This enforced "work at home" time may be great opportunity to review your overall business plan -- where you are now and how to plan for the future. If you have questions about forming an LLC or other business entity -- registering your copyrights -- creating your own contracts to present to clients (ie retaining reproduction rights and other rights when you sell original art, etc) --- now is the time to start getting answers. Invest your time and money in protecting your IP (intellectual property). It's your most valuable creative asset.

Counsel for Creators Legal Services (a California law firm for Small Business and Indie artists/creators)
I'm a long-time subscriber to this legal service for indie artists/creators and small businesses. It's where I go to fact-check my legal posts and get info on copyright issues in the news.

Attorney Chuong Bui

 Attorney Jon Tobin

This link will take you to an extensive list of resources they have posted and are updating as a public service to the artist community.

This 3 mins video will walk you through some of the services (like weekly online QandA sessions) you can access as a member:

More on the subscription service here:

As a service to small businesses in CA, the firm has made this link available to the public. It shows their appx 1 hour long 4/1/20 weekly online QandA session, covering funding options for indie artists and small business owners.

Text and link from the Counsel for Creators Facebook page:

"We know times are tough right now and that it's become more challenging for small businesses to stay afloat. But did you know that there are two SBA-backed loans that are available now to provide financial relief?
Our partners Jon Tobin and Chuong Bui did a Q&A session yesterday to go over those options.
Since the information is so important we're making the replay video available to the public (replays are normally reserved only for Creators' Legal Program subscribers).
Check it and pass it on to any friends/colleagues/family who are self-employed or run a business."

UPDATE 5.26.20

NY Times story  How to reduce risk of PTSD in post-Covid world
Covid management tips. Quote: " The hopeful truth is that there are proven steps you can practice to improve your emotional health during the coronavirus pandemic." Article lists proactive ways to get through this. 1) Appreciate your inner resilience 2) Purposefully increase you well-being 3) Connect and Share 4) Notice your narrative 5) Break up with overthinking 6) Choose courage over avoidance

NY Times story  You are not Working at Home
Increased productivity — but at what price? Back in April, Bloomberg reported on a U.S. employee survey administered by Eagle Hill Consulting, which found that just a month into the pandemic, “about 45% of workers said they were burned out” after working from home. “America’s always-on work culture has reached new heights,” the Bloomberg article warned. “Whatever boundaries remained between work and life have almost entirely disappeared.”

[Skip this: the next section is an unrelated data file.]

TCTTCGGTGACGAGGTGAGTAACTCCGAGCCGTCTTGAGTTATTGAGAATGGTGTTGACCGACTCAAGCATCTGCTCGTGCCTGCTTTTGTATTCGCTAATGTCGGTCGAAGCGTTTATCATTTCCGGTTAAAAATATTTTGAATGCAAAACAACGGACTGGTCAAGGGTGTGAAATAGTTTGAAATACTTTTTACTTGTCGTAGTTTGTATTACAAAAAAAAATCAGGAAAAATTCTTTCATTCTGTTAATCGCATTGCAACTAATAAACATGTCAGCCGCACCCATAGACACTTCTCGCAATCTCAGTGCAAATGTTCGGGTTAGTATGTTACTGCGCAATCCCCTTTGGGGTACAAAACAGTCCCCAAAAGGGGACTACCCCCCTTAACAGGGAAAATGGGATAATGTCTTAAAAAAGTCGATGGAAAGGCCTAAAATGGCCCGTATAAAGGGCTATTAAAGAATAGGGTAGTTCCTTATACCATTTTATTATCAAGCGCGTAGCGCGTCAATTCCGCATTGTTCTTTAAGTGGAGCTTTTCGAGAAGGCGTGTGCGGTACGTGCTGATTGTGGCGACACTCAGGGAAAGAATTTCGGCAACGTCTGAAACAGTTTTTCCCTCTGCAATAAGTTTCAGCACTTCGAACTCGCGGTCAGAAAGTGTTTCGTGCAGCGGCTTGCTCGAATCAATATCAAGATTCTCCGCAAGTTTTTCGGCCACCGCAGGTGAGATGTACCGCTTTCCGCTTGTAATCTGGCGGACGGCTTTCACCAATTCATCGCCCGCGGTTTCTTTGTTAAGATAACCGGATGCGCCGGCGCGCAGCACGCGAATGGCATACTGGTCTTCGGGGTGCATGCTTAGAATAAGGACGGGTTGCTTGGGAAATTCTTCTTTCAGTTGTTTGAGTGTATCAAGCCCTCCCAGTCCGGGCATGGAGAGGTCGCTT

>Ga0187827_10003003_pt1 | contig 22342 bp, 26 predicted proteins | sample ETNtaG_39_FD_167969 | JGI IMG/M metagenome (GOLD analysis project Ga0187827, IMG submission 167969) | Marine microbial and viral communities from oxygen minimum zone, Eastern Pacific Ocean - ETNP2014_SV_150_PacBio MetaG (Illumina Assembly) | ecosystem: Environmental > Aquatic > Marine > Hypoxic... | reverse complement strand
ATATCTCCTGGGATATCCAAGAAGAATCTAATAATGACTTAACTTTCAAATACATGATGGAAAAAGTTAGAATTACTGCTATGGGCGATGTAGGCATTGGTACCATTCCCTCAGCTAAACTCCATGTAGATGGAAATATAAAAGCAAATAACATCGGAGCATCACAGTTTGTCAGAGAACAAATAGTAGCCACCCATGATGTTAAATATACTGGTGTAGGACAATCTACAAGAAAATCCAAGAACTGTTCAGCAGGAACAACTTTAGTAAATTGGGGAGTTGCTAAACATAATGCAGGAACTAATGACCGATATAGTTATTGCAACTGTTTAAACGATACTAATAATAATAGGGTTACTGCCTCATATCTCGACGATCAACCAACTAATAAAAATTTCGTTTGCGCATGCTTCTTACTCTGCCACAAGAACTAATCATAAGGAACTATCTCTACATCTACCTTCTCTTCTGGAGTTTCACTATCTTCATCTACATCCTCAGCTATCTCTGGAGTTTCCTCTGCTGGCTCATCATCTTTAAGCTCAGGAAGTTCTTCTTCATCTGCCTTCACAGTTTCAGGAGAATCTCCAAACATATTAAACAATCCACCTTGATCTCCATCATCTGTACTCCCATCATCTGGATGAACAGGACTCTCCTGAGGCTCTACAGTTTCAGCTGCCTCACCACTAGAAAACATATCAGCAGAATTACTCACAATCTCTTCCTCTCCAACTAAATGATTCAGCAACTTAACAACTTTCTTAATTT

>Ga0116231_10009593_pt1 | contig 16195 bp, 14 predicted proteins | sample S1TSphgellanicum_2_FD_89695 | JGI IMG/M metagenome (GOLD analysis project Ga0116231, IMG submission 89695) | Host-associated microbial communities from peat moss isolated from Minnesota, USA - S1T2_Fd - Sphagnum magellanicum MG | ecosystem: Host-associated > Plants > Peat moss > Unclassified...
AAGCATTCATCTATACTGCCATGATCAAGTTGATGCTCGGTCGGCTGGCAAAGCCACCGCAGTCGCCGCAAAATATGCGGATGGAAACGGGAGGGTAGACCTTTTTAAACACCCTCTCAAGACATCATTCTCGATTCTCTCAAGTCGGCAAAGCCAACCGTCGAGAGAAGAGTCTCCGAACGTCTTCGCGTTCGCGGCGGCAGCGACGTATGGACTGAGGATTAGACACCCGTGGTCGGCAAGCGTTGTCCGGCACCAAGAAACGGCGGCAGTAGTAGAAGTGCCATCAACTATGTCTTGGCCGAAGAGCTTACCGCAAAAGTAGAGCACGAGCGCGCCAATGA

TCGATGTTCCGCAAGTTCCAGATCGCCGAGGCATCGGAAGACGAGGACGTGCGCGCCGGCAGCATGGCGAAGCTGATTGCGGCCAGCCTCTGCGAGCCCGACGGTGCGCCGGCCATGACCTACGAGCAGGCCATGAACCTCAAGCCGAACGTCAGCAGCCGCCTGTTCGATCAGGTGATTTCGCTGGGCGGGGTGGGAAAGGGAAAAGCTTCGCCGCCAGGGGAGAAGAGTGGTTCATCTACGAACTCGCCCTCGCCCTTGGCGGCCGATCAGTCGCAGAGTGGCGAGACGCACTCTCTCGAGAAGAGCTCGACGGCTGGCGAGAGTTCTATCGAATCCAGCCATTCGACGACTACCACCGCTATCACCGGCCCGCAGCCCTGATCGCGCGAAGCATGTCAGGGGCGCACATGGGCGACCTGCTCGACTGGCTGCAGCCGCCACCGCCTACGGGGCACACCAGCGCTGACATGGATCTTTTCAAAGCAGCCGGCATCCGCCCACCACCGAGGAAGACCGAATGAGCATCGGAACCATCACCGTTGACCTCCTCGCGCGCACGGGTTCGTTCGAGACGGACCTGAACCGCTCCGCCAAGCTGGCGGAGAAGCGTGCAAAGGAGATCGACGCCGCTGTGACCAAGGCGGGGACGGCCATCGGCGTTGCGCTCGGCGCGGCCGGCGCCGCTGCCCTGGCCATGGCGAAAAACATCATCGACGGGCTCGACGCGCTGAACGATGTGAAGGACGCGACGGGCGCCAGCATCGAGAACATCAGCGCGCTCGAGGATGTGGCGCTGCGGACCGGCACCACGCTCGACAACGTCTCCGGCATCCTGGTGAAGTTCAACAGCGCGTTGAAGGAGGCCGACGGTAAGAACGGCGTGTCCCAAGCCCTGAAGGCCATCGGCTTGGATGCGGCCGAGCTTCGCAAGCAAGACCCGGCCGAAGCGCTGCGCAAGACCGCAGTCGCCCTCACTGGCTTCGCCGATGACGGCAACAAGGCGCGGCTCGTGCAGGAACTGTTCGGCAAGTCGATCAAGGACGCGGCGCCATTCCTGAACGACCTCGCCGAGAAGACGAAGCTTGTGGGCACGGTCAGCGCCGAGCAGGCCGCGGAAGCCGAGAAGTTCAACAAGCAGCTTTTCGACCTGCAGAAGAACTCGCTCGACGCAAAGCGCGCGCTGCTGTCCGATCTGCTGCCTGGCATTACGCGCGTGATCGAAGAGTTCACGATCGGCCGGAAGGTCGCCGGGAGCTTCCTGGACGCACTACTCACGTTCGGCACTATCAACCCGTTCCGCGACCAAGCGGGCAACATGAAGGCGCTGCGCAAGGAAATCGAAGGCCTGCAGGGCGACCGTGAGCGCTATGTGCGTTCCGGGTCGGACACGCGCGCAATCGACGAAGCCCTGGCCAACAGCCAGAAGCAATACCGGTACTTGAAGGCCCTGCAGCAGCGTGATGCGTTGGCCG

4.8.20 NY Times story on finding the "perfect" office equipment

4.3.2020 Washington Post story -- tips to keep your home running smoothly

3.23.2020 Today Show Segment "Can You Contract Coronavirus from Delivery Packages?"
Video and text covers package safety, tips, and a big "thank you" to all the heroes at shipping centers getting essential supplies delivered to homes etc.

Home office tips from Graphic Artists Guild ( a site I trust and frequently cite here on the blog.

"How to Stay Creative Under Stress" blog post by artist Alina Chau:

Next link shows your NASA dollars at work. Scientific studies bring us data to learn from and make conclusions and guidelines. Some bullet points: Wash you hands. Get out in nature. Art is vital .. quote: "I met up with crewmates for movie nights, complete with snacks, and binge-watched all of “Game of Thrones” — twice."
"I spent a year in space, and I have tips on isolation to share" by Scott Kelly.

How to Work and Teach at the Same Time

After reading above series help article, enjoy this bit of humor born from real-life experience. Attributed to Israel, but caveat -- it could be a comedy post from anywhere.. this is the internet after all....w/ Subtitles. The story is universal. Parents lament about online learning: "teachers..dial it down... Now our children will find out how dumb we are. It's not right. Really. How is the kid feeling? He's fine. He's on his phone all day. Ask how I am doing. I'm falling apart."